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Once a COVID-19 vaccine arrives, what happens next?

On the need for freezers, distribution, and public trust
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Despite promising results from vaccine trials, there are concerns about the logistics of administering vaccines across the country. MARCO VERCH/CC FLICKR
Despite promising results from vaccine trials, there are concerns about the logistics of administering vaccines across the country. MARCO VERCH/CC FLICKR

According to Dr. Howard Njoo, Deputy Chief Public Health Officer, the majority of Canadians could be immunized against COVID-19 by the end of the new year. 

Over the last few weeks, companies Pfizer and Moderna announced that their vaccines are 95 per cent 28 days after the first dose and 94.5 per cent effective against COVID-19, respectively. On December 2, the United Kingdom approved the use of the Pfizer vaccine, with rollouts potentially happening on December 7.

As case numbers continue to rise, Canadians may be wondering when they can expect a vaccine.

Pfizer and Moderna are two of the seven companies with which Canada has vaccine contracts. Between all of them, Canada has secured a total of 414 million doses of vaccine.

A senior medical advisor for Health Canada, Dr. Supriya Sharma, said that Canadians could expect a decision regarding Pfizer around the same time as the US Food and Drug Administration and the European Medicines Agency. She expects that Canada could have its first approval before Christmas.

But what happens after a vaccine is announced? How will it be distributed, and who will be first in line?

All hands on decks for vaccines distribution 

The mass distribution of the Pfizer vaccine is complicated by its storage sensitivity. It must be stored at -70 degrees Celsius, and once moved to a refrigerator, the vaccine must be used within five days. On the other hand, the Moderna vaccine can be stored in freezers at -20 degrees Celsius freezers, but must be used within 30 days of thawing.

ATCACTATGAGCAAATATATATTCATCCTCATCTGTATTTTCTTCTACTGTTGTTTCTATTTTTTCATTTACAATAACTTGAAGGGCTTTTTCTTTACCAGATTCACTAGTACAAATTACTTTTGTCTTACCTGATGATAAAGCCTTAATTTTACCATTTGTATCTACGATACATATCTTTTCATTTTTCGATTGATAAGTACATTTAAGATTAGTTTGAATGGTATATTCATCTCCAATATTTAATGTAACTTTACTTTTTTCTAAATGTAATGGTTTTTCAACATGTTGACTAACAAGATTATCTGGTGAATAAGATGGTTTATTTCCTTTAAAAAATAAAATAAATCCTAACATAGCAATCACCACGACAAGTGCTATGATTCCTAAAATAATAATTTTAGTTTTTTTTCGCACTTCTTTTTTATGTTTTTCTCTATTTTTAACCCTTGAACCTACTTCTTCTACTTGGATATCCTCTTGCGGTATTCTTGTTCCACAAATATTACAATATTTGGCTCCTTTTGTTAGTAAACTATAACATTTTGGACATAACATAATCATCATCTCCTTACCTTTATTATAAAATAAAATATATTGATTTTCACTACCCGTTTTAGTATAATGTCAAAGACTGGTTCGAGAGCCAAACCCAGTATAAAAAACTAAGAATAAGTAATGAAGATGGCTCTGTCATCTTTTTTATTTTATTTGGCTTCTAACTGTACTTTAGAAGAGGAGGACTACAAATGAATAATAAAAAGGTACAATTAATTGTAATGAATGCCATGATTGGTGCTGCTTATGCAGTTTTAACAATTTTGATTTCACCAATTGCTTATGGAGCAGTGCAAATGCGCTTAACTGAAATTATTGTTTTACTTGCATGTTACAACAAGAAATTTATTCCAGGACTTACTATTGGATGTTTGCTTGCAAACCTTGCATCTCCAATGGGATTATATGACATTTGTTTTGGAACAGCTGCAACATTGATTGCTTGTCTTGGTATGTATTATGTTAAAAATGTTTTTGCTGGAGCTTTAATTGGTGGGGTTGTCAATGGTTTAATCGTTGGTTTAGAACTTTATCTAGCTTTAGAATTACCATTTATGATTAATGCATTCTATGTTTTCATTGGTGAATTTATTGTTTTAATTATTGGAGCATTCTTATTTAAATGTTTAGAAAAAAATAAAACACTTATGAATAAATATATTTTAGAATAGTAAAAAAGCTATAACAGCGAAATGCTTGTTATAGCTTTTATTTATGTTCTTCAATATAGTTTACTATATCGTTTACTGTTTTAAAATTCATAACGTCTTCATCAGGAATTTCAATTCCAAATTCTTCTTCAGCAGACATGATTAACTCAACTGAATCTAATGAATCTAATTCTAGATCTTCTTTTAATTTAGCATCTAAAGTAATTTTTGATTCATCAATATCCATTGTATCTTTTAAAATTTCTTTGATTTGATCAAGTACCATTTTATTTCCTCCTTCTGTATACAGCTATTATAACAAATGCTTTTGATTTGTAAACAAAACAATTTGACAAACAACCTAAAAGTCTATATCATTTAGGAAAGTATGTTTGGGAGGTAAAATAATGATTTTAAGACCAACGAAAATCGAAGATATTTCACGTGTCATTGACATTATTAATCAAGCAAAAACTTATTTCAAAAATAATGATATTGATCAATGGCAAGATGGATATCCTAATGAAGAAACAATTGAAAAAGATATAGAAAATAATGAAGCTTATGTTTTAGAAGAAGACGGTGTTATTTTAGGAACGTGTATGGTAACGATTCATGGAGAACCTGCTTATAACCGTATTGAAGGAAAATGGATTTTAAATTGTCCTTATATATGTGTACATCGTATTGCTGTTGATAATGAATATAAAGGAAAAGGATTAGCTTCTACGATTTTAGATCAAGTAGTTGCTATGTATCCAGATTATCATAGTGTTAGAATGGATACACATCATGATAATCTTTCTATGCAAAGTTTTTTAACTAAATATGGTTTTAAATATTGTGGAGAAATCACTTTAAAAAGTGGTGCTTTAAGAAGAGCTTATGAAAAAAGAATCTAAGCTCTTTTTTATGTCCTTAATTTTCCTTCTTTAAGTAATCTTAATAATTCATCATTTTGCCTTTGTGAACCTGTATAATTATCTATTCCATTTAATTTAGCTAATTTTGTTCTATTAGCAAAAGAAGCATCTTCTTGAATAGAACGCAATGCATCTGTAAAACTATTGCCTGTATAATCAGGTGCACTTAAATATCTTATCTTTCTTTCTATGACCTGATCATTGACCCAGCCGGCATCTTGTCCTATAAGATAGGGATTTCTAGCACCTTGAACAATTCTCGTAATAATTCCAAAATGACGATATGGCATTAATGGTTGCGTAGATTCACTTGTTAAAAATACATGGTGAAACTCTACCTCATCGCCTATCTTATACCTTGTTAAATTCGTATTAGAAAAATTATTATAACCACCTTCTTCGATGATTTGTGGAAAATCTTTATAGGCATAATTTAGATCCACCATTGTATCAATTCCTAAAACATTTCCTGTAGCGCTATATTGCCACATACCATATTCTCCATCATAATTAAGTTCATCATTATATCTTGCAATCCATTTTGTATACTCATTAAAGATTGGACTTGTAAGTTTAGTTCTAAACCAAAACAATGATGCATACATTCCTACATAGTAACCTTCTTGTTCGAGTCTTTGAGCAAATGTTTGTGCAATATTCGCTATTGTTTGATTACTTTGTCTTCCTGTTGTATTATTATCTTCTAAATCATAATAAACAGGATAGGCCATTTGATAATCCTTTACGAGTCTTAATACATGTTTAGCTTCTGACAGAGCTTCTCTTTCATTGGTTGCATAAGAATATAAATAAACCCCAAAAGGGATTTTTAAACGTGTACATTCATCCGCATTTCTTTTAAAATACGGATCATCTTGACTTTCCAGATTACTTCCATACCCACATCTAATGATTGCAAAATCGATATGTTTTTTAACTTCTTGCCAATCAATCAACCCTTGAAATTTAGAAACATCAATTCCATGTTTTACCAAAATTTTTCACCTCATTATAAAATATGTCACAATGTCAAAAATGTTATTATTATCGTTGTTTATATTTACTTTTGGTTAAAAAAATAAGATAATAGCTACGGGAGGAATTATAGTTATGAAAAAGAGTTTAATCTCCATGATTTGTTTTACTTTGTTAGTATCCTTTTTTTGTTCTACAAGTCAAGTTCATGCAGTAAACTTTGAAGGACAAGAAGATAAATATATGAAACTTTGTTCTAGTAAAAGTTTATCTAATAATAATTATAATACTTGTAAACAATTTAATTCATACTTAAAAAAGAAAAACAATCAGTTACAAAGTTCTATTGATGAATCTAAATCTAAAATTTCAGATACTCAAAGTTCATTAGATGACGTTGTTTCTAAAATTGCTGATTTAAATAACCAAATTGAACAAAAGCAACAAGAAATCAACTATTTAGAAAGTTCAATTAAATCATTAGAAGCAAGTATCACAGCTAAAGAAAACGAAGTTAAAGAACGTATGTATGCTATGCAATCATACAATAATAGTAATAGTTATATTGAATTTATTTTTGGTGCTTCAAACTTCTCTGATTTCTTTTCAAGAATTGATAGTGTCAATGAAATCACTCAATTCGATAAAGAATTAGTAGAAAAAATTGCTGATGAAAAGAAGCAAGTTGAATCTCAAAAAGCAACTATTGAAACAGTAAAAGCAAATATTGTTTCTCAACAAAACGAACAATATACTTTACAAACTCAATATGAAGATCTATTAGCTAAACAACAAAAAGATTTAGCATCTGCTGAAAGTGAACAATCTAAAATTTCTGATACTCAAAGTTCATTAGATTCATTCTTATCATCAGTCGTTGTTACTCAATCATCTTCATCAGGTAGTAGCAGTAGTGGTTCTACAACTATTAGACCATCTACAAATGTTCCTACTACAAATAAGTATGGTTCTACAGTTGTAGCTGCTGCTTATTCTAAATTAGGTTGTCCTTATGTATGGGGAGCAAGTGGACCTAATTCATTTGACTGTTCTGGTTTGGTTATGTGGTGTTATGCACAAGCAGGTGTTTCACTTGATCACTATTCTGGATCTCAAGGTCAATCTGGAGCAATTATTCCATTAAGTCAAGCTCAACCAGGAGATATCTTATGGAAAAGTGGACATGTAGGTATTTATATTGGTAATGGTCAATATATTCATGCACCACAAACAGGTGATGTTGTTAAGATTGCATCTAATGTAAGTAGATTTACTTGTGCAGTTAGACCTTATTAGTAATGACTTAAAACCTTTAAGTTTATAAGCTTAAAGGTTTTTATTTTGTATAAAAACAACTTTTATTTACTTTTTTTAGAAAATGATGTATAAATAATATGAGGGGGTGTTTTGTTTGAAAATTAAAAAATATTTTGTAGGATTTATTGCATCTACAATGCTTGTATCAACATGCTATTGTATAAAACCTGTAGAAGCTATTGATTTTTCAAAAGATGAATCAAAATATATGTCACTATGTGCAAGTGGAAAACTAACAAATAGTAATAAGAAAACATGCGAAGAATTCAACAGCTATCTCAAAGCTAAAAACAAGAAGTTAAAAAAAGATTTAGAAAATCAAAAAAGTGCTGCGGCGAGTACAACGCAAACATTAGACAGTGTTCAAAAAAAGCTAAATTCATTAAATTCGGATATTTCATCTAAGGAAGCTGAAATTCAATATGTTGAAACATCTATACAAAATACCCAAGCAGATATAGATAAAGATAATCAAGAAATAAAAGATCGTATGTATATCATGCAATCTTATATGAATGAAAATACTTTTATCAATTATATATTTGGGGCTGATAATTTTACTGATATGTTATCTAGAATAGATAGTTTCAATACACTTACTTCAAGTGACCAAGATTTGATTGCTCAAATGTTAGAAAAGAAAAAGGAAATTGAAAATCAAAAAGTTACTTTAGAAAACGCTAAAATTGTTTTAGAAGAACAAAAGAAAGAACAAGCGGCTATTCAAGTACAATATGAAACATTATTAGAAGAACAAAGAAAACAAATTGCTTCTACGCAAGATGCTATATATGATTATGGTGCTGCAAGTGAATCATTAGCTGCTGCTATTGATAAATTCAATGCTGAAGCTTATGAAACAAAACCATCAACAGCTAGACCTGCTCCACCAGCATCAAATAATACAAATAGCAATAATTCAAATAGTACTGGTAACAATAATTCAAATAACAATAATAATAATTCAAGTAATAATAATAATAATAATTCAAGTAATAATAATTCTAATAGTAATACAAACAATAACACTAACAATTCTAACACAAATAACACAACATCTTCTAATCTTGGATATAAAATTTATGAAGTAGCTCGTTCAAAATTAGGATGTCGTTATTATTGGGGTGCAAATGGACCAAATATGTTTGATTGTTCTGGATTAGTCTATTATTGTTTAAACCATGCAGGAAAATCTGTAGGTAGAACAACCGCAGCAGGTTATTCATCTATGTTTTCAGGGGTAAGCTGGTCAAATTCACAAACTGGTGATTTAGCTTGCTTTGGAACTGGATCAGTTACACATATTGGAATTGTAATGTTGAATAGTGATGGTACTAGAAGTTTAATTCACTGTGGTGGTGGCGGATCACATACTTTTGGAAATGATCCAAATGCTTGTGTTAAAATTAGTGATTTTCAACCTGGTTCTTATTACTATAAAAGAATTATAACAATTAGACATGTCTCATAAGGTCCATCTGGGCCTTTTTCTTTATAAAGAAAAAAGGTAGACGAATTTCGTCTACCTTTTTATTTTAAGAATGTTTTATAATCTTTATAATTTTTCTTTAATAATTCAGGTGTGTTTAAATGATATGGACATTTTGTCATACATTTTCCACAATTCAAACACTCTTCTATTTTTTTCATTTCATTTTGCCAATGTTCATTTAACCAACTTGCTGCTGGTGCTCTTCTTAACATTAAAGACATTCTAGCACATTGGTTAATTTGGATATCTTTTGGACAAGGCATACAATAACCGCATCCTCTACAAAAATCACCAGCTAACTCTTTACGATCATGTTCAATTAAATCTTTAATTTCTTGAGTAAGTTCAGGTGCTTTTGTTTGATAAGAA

Cecely Roy, a press secretary at Public Services and Procurement Canada, said that Canada has ordered 26 ultracold freezers for the Pfizer vaccines and 100 standard freezers for the Moderna vaccines. So far, nine ultracold freezers and 33 standard freezers have arrived. It is not known whether they are being stored centrally or have been distributed across the country.

Prime Minister Justin Trudeau appointed the Canadian Armed Forces to oversee the logistics of transporting and distributing the vaccines. The initiative is led by Major General Dany Fortin, who is working with the Public Health Agency of Canada as its vice-president logistics and operations. 

Pfizer itself is also supporting the distribution process by working directly with the Canadian government. A company spokesperson wrote to the business news website FreightWaves that Pfizer’s delivery model “is built on a flexible just in time system which will ship the frozen vials to the point of vaccination.” Dry ice will be used to maintain the temperature throughout the delivery. 

Another issue posed by the Pfizer vaccine other than the storage temperature is that it requires two doses — administered three weeks apart — for full protection. Since Canada does not have a national vaccine registry, there may be a logistical challenge in tracking down patients who have taken only the first dose to ensure they take the second one.

Transparency is needed for public trust 

Although Canada has secured 76 million doses from Pfizer, only four million will arrive by March 2021.  

Due to the limited quantity, the first batch of vaccines will be given to key groups based on guidelines from the National Advisory Committee on Immunization (NACI). NACI guidelines may prioritize vaccines for some groups of people earlier than others.

Its current guidance is that these key populations include the elderly, those with underlying health conditions, health care workers, and long-term care home workers.

On its website, NACI noted that these priority groups “may change as the evidence base for COVID-19… and vaccine characteristics… as well as information on vaccine supply, evolves.”

NACI also advises that public health officials actively involve marginalized and racialized groups during the planning stage, monitor the vaccine’s safety and effectiveness for priority groups and remote areas, and counter vaccine hesitancy with transparency. 

Canada’s Chief Public Health Officer Dr. Theresa Tam echoed the need to counter vaccine hesitancy during the Canadian Immunization Conference. She also mentioned that the government will be using “behavioural insights” and social media to maintain public trust.